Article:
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SEC Charges Satyam Computer Services With Financial Fraud

The United States Securities and Exchange Commission (SEC) has charged Satyam Computer Services Limited (currently Mahindra Satyam) with fraudulently overstating the company's revenue, income and cash balances by more than $1 billion over five years.

The SEC's complaint, filed in U.S. District Court in Washington, D.C., alleges that former senior officials at Satyam used false invoices and forged bank statements to inflate the company's cash balances and make it appear far more profitable to investors. Although Satyam's shares primarily traded on the Indian markets, its American depository shares traded on the New York Stock Exchange.

Without admitting or denying the allegations in the SEC's complaint, Satyam has, in turn, agreed to a permanent injunction against future violations of the periodic reporting provisions of Sections 10(b), 13(a), 13(b)(2)(A) and 13(b)(2)(B) of the Securities Exchange Act of 1934 and Rules 10b-5, 12b-20 13a-1 and 13a-16. The settlement requires Satyam to pay a $10 million penalty, to hire an independent consultant and to comply with certain undertakings.

According to the SEC's complaint, Satyam's former senior managers engineered a scheme that created more than 6,000 phony invoices to be used in Satyam's general ledger and financial statements. Satyam employees created bogus bank statements to reflect payment of the sham invoices. This resulted in more than $1 billion in fictitious cash and cash-related balances, representing half the company's total assets.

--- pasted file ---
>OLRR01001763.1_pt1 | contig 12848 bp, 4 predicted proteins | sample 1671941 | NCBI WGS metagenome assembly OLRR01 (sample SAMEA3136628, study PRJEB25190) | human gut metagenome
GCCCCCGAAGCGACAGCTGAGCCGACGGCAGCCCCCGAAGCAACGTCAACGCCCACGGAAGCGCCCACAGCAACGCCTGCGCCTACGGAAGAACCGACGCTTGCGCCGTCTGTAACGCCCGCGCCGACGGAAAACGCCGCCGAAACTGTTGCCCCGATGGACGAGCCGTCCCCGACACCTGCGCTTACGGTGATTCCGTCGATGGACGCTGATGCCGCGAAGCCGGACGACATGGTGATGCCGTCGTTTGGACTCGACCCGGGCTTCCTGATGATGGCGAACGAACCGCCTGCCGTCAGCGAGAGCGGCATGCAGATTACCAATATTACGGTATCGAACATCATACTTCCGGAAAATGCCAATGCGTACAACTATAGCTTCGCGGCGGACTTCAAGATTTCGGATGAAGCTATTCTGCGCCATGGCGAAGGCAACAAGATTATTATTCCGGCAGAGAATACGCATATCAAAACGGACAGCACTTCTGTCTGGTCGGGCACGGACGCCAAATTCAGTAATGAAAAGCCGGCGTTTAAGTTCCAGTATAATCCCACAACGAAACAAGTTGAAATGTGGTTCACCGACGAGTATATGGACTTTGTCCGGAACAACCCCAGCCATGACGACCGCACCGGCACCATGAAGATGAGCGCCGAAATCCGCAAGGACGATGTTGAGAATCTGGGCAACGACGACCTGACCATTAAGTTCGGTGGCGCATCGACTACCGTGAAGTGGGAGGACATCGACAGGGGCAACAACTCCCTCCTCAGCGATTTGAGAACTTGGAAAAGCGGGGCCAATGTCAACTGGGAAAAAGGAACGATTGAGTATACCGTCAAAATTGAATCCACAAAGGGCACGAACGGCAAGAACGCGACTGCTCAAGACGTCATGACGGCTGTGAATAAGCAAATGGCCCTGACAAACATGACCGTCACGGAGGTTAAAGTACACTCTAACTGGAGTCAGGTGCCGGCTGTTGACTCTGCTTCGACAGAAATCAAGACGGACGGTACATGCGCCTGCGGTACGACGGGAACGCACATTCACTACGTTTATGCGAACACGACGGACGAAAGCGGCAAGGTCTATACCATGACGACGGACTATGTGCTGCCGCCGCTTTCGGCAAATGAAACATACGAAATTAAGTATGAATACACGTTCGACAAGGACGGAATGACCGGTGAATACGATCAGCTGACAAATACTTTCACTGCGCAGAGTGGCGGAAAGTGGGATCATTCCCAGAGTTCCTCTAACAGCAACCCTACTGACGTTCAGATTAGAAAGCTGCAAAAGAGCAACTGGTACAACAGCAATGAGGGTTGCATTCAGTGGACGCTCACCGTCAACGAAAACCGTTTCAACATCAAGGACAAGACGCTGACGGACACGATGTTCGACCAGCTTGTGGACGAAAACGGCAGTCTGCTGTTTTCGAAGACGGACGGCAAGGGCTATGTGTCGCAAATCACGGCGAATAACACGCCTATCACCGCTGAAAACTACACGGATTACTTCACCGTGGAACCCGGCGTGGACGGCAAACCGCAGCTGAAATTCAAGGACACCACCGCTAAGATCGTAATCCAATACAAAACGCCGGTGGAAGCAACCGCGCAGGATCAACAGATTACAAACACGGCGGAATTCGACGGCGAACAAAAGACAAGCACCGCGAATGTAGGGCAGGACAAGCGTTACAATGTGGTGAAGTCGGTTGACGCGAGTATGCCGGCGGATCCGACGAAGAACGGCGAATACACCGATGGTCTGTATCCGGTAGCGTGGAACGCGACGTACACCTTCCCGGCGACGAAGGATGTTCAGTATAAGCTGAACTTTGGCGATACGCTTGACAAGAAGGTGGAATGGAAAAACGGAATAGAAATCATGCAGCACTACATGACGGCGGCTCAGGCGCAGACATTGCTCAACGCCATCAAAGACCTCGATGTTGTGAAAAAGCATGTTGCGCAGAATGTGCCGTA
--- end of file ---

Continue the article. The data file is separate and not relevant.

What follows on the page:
Cheryl Scarboro, Chief of the SEC's Foreign Corrupt Practices Act Unit, said, "The fact that Satyam's former top officers were able to maintain a fraud of this scale represents a company-wide failure of extreme proportions that cut across a wide array of functions from customer invoicing to cash management." The SEC alleges that when the fraud was finally revealed, Satyam's then-Chairman, B. Ramalinga Raju, declared that maintaining Satyam's inflated revenues and profits "was like riding a tiger, not knowing how to get off without being eaten."

Both the SEC and Mahindra Satyam are willing to let bygones be, and look ahead, after the settlement by the company. "The actions of Indian and U.S. authorities have transformed Satyam into a new company with new management, directors and investors and state-of-the art controls, resulted in criminal charges against seven former executives and given harmed shareholders the chance to recoup losses," said Robert Khuzami, Director of the SEC's Division of Enforcement, in an issued statement. Vineet Nayyar, Chairman, Mahindra Satyam, said in a media release issued by the company, "We concluded that it is in the best interests of Mahindra Satyam and its shareholders to resolve this matter and put it behind us on the basis announced today."

The SEC's investigation is continuing.

You can read more on the SEC complaints here. To read the Litigation Release No: 21915 and Accounting and Auditing Enforcement Release No. 3258, please click here. Mahindra Satyam is part of the $11.1 billion Mahindra Group.

Related: The SEC sanctioned five India-based affiliates of PricewaterhouseCoopers (PwC) that formerly served as independent auditors of Satyam Computer Services Limited for repeatedly conducting deficient audits of the company's financial statements and enabling a massive accounting fraud to go undetected for several years. Read here for more.

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